Still an active organisation that has extended its capability with the acquisition of Extol. It is also where Frank Kenney, the Gartner author ended up working.
Now known as Hightail. Person-to-person file sync and share, suitable to the EFSS quadrant but not an MFT vendor.
Metastorm was acquired by OpenText in 2011. Not an MFT solution but a Business Process Management tool it doesn’t support the secure exchange of information, it is more geared up to internal approval workflows.
Axway acquired Tumbleweed, the developer of SecureTransport, in 2008 and has since been a significant player in the MFT industry. Their product portfolio includes all the key components of a mature MFT solution, with gateway, server, workflow engine, dashboards and agents. The biggest advantage for Axway is their very competitive subscription pricing policy especially if you’re looking for multiple instances (HA/DR). Axway is very strong in the financial and banking industry sectors.
Earlier this year CyberArk announced that their Sensitive Information Management (SIMS) was to become end of life. Pro2col was consulted on the state of the MFT industry as they wanted to ensure the easiest transition for their customers, who are largely based in Israel.
Proginet CyberFusion Integration Suite: Acquired by Tibco Software in September of 2010 and now called Tibco MFT.
CA have a product called Automic Managed File Transfer. In the past ten years we’ve never found an organisation using an MFT solution from CA.
Biscom’s main business is fax software however they have a secure email and file sync and share solution too. Biscom is another vendor which should sit in the EFSS quadrant not MFT.
Primeur’s initial MFT solution Spazio is in the process of being replaced by their latest version, Ghibli Next. When we last viewed the application it wasn’t complete but if the team deliver against their projections it should be a strong solution. Primeur’s customer base is primarily located in Italy.
OpenText acquired EasyLink Services in May 2012. Their product has been integrated into OpenText’s Bizmanager portfolio.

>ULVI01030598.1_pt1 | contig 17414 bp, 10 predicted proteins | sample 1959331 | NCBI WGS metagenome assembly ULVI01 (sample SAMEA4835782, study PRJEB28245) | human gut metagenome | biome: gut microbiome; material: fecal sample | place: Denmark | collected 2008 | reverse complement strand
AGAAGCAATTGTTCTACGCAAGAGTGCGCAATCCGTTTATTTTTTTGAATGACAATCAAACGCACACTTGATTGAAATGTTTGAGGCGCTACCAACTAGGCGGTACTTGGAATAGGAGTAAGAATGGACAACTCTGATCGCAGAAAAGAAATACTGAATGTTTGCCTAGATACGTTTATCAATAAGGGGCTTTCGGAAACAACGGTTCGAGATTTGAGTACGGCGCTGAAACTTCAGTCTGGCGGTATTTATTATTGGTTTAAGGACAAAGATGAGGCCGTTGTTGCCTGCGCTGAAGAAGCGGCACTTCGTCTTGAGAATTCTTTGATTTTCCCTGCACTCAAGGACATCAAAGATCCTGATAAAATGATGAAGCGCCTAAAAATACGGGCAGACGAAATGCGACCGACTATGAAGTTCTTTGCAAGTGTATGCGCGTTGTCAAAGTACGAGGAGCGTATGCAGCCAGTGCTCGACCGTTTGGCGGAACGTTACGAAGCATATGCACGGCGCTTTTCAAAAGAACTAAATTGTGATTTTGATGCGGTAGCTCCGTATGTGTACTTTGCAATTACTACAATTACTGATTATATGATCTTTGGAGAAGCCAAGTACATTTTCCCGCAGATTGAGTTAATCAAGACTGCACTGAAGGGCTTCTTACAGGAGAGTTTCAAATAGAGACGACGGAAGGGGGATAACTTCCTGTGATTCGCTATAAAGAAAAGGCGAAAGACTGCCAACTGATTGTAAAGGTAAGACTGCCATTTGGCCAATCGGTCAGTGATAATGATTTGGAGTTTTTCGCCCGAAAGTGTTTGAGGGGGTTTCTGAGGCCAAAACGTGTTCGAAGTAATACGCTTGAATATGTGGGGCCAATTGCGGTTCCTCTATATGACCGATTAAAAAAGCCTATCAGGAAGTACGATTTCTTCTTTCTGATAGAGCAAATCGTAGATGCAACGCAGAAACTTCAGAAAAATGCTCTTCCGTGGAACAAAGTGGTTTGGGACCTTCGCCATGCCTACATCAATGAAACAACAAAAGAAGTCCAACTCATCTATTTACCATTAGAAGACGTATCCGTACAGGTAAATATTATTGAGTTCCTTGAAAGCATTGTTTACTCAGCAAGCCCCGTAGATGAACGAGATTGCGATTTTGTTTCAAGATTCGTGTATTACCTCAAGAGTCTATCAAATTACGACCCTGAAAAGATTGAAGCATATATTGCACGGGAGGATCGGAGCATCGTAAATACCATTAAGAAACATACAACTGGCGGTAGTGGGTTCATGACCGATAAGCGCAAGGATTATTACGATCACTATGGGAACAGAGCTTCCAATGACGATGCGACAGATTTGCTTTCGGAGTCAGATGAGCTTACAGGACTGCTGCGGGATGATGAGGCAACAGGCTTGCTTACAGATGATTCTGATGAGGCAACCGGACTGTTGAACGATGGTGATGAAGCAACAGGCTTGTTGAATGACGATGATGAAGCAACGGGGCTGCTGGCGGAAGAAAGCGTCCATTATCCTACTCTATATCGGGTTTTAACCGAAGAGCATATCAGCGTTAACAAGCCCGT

Inovis were acquired by GXS in 2010 with their Bizmanager product becoming the B2B Gateway of choice for GXS.
nuBridges were acquired by Liaison Technologies in April 2011 and now forms part of Liaison ALLOY® Platform
SSH’s Tectia has never been an MFT solution. As the inventors of the protocol their server and client combination doesn’t provide a large number of features expected of more complete MFT solutions.
Box provides secure content management, workflow, and collaboration. Very much in the EFSS quadrant not an MFT solution.
GXS were acquired by OpenText in November 2013. Bizmanager, formerly an Invovis solution, was adopted as Opentext’s primary B2B gateway.
DataMotion’s primary technology is SecureMail for securing email exchanges with limited automation provided by DataBridge. It doesn’t have enough expected features to fit the profile of an MFT solution.
Stonebranch has a comprehensive workload automation tool and a partnership with Jscape to deliver the ‘file transfer server’ component of their solution, having previously had a strategic relationship with Cleo.
Group Logic was acquired by Acronis in September 2012. MassTransit isn’t very feature rich and looking through the release notes it appears to be in maintenance mode with no new features but minor enhancements and bug fixes in the last few years.